June 24, 2016
For Father Patrick Mullen, Pastor at Padre Serra Parish in Camarillo, CA and Scripture professor at St. John’s Seminary in the Archdiocese of Los Angeles for the last 17 years, there is one foundation for the task and craft of preaching: Jesus.
The point of departure for every preacher is the question, “How did Jesus preach?” This basic question is relevant and crucial if preaching is to be a catalyst for parish transformation.
At the core, Father Mullen states, Jesus preached the Kingdom of God. While throughout history, there has often been a focus on getting people to church and active, Jesus’ message centered around the inbreaking of the Kingdom of Heaven.
Primarily, Jesus preached to the crowds about the kingdom through parables. Jesus constantly connects the kingdom, in Father Mullen’s words, with the “stuff of everyday life”- Sowing seed (Mt 13:24, 31; Mk 4:26), baking bread (Mt 13:33), a net (Mt 13:47), a plow (Lk 9:62). When preaching these texts, Father Mullen cautions against romanticizing Jesus’ pastoral imagery. In the minds of first century Palestinians, the object lessons of Jesus brought to mind the dirt and sweat of daily life. Perhaps Jesus wandering Silicon Valley today might raise similar questions in people’s minds about our computers and smartphones.
To accomplish today what Jesus did in his preaching, the preacher’s basic task is to connect the intent of Jesus and the authors of scripture with the needs in the pew and the local community. This outlook determines Father Mullen’s approach to the scriptures in crafting a homily.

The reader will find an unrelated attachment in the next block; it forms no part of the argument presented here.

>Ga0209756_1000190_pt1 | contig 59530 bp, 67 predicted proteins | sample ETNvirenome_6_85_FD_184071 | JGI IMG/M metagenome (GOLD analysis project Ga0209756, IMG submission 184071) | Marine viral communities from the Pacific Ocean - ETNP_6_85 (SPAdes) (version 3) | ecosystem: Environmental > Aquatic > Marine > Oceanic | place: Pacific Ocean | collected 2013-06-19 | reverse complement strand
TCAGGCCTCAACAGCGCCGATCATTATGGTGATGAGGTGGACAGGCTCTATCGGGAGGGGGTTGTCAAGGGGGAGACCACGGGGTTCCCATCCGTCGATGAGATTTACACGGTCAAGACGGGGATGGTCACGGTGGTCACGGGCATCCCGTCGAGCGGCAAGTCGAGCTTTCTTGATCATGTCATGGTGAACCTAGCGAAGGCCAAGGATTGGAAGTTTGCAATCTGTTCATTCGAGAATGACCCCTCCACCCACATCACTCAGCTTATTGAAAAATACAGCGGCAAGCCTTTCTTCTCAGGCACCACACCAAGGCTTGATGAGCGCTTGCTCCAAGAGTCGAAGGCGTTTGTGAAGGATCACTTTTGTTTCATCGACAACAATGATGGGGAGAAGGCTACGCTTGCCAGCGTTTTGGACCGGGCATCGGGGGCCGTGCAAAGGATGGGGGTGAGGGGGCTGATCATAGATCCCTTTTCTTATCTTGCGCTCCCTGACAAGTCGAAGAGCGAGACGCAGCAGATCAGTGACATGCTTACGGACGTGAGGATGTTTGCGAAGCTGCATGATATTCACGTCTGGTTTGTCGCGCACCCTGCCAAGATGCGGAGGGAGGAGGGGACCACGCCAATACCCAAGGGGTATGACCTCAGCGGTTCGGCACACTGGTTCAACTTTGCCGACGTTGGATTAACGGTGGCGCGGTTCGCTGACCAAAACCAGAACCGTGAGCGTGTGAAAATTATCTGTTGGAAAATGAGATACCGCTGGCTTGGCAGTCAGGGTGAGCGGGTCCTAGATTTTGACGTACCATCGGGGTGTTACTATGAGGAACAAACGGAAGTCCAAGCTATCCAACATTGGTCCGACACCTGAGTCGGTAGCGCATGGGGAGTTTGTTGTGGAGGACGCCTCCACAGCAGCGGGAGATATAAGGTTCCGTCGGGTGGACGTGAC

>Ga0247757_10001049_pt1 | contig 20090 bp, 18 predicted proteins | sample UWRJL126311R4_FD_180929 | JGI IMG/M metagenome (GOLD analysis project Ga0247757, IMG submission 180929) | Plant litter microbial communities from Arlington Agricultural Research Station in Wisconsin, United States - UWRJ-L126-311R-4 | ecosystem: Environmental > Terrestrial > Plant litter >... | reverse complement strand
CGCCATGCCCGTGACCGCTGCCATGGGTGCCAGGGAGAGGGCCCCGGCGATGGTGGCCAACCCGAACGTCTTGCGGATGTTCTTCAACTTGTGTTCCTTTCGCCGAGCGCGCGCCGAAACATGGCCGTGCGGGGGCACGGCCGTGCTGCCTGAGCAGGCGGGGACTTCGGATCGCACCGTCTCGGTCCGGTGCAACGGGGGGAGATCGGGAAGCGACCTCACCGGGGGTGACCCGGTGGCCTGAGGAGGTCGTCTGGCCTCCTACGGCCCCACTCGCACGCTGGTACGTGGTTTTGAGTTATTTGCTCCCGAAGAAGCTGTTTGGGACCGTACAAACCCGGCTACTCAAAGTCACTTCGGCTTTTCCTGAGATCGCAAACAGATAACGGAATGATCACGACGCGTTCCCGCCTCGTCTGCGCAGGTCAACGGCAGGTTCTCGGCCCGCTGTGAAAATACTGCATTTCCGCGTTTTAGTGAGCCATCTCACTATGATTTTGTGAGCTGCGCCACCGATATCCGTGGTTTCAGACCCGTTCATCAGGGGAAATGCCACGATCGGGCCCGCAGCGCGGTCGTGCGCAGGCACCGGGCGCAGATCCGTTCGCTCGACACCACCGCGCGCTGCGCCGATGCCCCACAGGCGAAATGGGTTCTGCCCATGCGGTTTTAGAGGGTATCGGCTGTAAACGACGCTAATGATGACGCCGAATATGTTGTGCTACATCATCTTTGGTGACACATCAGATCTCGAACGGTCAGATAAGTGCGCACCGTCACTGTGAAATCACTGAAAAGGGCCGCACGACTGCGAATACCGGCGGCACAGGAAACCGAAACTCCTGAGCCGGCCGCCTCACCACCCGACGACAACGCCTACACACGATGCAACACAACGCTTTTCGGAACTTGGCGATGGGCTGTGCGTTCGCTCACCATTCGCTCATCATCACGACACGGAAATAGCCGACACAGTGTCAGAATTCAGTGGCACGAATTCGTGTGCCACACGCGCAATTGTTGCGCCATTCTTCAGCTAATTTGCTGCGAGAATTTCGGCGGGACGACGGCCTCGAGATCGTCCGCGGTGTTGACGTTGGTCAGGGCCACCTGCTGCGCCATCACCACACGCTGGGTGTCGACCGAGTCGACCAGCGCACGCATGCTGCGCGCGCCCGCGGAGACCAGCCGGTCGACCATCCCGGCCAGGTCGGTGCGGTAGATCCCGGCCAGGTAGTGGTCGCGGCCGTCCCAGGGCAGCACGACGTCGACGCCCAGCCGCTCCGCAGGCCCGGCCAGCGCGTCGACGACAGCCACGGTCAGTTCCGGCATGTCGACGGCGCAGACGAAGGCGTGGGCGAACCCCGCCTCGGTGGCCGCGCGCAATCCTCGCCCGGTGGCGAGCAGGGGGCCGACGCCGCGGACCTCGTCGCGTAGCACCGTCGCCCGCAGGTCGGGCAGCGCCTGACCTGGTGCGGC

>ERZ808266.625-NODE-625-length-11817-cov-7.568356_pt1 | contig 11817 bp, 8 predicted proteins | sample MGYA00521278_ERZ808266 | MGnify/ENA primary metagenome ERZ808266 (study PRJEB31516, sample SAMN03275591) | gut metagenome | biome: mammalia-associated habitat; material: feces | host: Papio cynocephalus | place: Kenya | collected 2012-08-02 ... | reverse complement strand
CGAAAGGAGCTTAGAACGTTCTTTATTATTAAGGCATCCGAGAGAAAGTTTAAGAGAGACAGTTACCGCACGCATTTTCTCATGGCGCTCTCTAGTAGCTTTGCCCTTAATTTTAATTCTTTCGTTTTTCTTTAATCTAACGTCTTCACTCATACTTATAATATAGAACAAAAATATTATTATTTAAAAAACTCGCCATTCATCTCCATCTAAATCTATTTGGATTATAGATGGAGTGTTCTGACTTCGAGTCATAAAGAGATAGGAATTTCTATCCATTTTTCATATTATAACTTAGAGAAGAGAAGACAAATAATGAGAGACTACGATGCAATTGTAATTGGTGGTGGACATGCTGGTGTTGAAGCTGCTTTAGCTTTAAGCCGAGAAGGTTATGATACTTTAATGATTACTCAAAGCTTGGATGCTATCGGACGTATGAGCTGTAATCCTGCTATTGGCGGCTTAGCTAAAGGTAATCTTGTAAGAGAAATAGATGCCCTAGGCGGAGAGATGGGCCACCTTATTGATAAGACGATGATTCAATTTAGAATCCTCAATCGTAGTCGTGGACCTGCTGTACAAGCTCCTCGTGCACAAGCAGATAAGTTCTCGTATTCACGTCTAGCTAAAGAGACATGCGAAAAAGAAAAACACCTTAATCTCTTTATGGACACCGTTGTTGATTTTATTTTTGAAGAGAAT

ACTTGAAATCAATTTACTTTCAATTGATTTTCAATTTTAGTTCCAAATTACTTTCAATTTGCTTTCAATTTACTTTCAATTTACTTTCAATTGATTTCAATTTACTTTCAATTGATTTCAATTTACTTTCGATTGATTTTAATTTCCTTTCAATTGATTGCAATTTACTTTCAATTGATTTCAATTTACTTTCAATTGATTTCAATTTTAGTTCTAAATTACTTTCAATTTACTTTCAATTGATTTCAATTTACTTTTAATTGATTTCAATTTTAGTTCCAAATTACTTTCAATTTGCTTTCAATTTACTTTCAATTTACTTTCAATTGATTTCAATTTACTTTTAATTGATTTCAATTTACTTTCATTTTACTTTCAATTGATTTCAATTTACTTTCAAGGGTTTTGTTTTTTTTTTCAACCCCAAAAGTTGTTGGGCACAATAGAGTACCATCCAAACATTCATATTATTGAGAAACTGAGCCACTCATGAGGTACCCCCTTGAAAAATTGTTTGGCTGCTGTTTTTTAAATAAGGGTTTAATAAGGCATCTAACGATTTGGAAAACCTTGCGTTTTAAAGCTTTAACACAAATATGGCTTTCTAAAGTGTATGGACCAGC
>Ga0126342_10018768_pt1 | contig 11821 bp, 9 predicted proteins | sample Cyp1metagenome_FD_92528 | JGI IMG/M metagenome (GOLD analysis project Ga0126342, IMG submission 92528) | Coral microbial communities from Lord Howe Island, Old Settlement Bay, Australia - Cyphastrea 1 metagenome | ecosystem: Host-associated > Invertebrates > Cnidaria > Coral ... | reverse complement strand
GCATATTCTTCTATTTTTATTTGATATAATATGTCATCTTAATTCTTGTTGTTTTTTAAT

It is important, Father Mullen says, to first ask as the Council document Dei Verbum does (cf n.12), what the passage is saying to its original audience. (When it comes to homiletic research and preparation, Father Mullen recommends resources from St. Louis University and the lectionary-based ecumenical resource Text Week.) If preachers do not attend to the context of scripture, they risk misconstruing the actual message of Jesus.
Once the original context is there, the key question for Father Mullen becomes, “Why should we care now?”
This last question grows out of two places: 1) The pastor or preacher’s personal prayer, and 2) the pastoral needs of the local community. Father Mullen says that the best preachers he knows are those with “a huge pastoral heart,” who “truly know and even admire the people they pastor.”
Despite some preachers’ preference for a longer message, Father Mullen aims for around a seven-minute homily, agreeing with Archbishop Fulton J. Sheen who once said, “If you want me to speak for an hour, I’m ready. If you want me to speak for 10 minutes, I’ll need a week.” Father Mullen’s goal is to develop one point very well rather than multiple ideas simultaneously, so that like a parable, he can leave the congregation with a deeper thought to dwell on. Additionally, he strives to create a sense of balance with the Liturgy of the Eucharist and even within the totality of the Liturgy of the Word, believing that a shorter, focused homily allows room for the Word of God proclaimed in the scripture readings to speak and teach on their own authority.
Despite the thorny or sensitive particulars that sometimes occupy the task of preaching, Father Mullen always returns to this norm, what he calls “the Big Picture”: How is what you are saying Good News?
Jesus preached the Kingdom of God, and that is good news indeed.
By: Evan Ponton, Assistant to the Pastor, Church of the Nativity, Timonium, MD